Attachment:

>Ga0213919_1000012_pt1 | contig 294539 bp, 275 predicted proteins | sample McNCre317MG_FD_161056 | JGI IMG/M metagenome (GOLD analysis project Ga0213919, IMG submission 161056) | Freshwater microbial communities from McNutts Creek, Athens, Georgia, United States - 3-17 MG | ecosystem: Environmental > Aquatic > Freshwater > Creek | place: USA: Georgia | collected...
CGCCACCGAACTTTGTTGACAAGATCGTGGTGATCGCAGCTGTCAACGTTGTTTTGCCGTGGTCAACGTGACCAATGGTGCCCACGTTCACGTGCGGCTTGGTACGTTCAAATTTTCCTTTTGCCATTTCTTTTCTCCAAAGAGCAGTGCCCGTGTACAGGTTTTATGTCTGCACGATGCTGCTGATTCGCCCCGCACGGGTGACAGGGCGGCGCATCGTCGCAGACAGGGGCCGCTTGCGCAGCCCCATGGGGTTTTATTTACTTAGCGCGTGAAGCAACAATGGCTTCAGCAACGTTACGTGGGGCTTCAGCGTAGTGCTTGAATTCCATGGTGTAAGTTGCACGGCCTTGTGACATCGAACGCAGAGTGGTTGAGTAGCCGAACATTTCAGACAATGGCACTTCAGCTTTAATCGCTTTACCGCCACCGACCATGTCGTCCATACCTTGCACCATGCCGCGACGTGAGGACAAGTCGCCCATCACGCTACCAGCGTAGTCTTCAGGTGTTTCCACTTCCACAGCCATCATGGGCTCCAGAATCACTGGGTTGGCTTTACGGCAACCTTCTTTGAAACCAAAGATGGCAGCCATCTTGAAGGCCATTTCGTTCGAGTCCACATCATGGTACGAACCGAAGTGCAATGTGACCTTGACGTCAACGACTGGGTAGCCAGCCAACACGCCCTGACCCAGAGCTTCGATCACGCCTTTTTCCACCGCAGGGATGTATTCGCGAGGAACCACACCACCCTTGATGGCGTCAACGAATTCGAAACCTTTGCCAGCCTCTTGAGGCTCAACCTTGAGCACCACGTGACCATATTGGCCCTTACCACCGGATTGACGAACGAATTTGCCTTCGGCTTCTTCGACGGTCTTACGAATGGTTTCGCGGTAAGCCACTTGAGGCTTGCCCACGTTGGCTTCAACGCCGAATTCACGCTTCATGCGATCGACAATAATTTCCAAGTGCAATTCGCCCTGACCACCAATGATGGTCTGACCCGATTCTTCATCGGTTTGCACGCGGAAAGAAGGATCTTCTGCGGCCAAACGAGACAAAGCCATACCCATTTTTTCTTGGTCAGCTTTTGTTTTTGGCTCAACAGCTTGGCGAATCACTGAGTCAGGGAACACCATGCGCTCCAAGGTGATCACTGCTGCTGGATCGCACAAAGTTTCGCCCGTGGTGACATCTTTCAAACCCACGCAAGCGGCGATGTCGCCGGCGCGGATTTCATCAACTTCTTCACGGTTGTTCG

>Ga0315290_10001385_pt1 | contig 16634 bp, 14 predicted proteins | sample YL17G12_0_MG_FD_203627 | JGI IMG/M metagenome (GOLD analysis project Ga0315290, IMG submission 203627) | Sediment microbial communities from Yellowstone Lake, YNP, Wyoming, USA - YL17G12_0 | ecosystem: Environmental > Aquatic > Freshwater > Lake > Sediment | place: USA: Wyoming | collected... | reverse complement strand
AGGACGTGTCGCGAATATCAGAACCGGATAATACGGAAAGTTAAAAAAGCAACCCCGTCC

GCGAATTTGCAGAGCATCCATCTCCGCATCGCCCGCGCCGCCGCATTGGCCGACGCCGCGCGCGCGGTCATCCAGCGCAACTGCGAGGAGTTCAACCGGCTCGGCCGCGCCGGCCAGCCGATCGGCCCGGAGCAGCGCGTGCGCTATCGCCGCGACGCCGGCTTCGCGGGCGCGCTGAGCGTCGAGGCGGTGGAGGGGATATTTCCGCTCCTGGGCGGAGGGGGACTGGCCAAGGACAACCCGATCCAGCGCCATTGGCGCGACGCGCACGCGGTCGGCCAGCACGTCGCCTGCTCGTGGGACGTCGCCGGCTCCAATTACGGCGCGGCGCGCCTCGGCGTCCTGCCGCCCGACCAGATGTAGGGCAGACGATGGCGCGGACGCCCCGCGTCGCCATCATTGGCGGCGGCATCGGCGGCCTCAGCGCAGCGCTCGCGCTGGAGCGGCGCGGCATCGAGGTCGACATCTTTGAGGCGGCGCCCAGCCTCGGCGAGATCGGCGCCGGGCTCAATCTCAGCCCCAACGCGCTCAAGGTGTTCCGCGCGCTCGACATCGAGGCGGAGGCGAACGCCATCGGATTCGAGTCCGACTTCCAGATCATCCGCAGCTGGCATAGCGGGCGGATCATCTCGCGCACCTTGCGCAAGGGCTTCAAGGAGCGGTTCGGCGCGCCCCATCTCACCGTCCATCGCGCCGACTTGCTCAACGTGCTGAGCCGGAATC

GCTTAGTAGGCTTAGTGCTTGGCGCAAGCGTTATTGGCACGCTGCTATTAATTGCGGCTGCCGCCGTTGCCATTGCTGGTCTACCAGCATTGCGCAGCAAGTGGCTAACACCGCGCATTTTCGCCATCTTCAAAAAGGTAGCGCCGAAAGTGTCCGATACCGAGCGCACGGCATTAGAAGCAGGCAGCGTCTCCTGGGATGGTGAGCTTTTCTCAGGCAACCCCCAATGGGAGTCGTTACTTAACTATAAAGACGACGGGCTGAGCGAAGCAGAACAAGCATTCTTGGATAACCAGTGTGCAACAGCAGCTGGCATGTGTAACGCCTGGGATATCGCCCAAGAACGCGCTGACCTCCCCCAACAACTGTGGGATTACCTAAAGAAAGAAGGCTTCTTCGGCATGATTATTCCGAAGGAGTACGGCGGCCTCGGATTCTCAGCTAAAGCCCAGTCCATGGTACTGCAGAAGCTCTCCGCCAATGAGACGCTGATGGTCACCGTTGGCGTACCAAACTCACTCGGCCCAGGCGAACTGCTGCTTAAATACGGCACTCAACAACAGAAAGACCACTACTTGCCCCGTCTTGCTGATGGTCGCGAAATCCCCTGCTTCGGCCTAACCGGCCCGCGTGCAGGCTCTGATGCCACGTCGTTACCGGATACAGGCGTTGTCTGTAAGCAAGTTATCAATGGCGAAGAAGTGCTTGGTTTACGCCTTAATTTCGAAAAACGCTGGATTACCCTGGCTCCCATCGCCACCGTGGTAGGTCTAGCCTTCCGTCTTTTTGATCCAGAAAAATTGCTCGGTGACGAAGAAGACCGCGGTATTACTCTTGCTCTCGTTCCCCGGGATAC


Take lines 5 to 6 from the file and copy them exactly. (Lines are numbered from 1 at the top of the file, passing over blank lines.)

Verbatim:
GCGAATTTGCAGAGCATCCATCTCCGCATCGCCCGCGCCGCCGCATTGGCCGACGCCGCGCGCGCGGTCATCCAGCGCAACTGCGAGGAGTTCAACCGGCTCGGCCGCGCCGGCCAGCCGATCGGCCCGGAGCAGCGCGTGCGCTATCGCCGCGACGCCGGCTTCGCGGGCGCGCTGAGCGTCGAGGCGGTGGAGGGGATATTTCCGCTCCTGGGCGGAGGGGGACTGGCCAAGGACAACCCGATCCAGCGCCATTGGCGCGACGCGCACGCGGTCGGCCAGCACGTCGCCTGCTCGTGGGACGTCGCCGGCTCCAATTACGGCGCGGCGCGCCTCGGCGTCCTGCCGCCCGACCAGATGTAGGGCAGACGATGGCGCGGACGCCCCGCGTCGCCATCATTGGCGGCGGCATCGGCGGCCTCAGCGCAGCGCTCGCGCTGGAGCGGCGCGGCATCGAGGTCGACATCTTTGAGGCGGCGCCCAGCCTCGGCGAGATCGGCGCCGGGCTCAATCTCAGCCCCAACGCGCTCAAGGTGTTCCGCGCGCTCGACATCGAGGCGGAGGCGAACGCCATCGGATTCGAGTCCGACTTCCAGATCATCCGCAGCTGGCATAGCGGGCGGATCATCTCGCGCACCTTGCGCAAGGGCTTCAAGGAGCGGTTCGGCGCGCCCCATCTCACCGTCCATCGCGCCGACTTGCTCAACGTGCTGAGCCGGAATC

GCTTAGTAGGCTTAGTGCTTGGCGCAAGCGTTATTGGCACGCTGCTATTAATTGCGGCTGCCGCCGTTGCCATTGCTGGTCTACCAGCATTGCGCAGCAAGTGGCTAACACCGCGCATTTTCGCCATCTTCAAAAAGGTAGCGCCGAAAGTGTCCGATACCGAGCGCACGGCATTAGAAGCAGGCAGCGTCTCCTGGGATGGTGAGCTTTTCTCAGGCAACCCCCAATGGGAGTCGTTACTTAACTATAAAGACGACGGGCTGAGCGAAGCAGAACAAGCATTCTTGGATAACCAGTGTGCAACAGCAGCTGGCATGTGTAACGCCTGGGATATCGCCCAAGAACGCGCTGACCTCCCCCAACAACTGTGGGATTACCTAAAGAAAGAAGGCTTCTTCGGCATGATTATTCCGAAGGAGTACGGCGGCCTCGGATTCTCAGCTAAAGCCCAGTCCATGGTACTGCAGAAGCTCTCCGCCAATGAGACGCTGATGGTCACCGTTGGCGTACCAAACTCACTCGGCCCAGGCGAACTGCTGCTTAAATACGGCACTCAACAACAGAAAGACCACTACTTGCCCCGTCTTGCTGATGGTCGCGAAATCCCCTGCTTCGGCCTAACCGGCCCGCGTGCAGGCTCTGATGCCACGTCGTTACCGGATACAGGCGTTGTCTGTAAGCAAGTTATCAATGGCGAAGAAGTGCTTGGTTTACGCCTTAATTTCGAAAAACGCTGGATTACCCTGGCTCCCATCGCCACCGTGGTAGGTCTAGCCTTCCGTCTTTTTGATCCAGAAAAATTGCTCGGTGACGAAGAAGACCGCGGTATTACTCTTGCTCTCGTTCCCCGGGATAC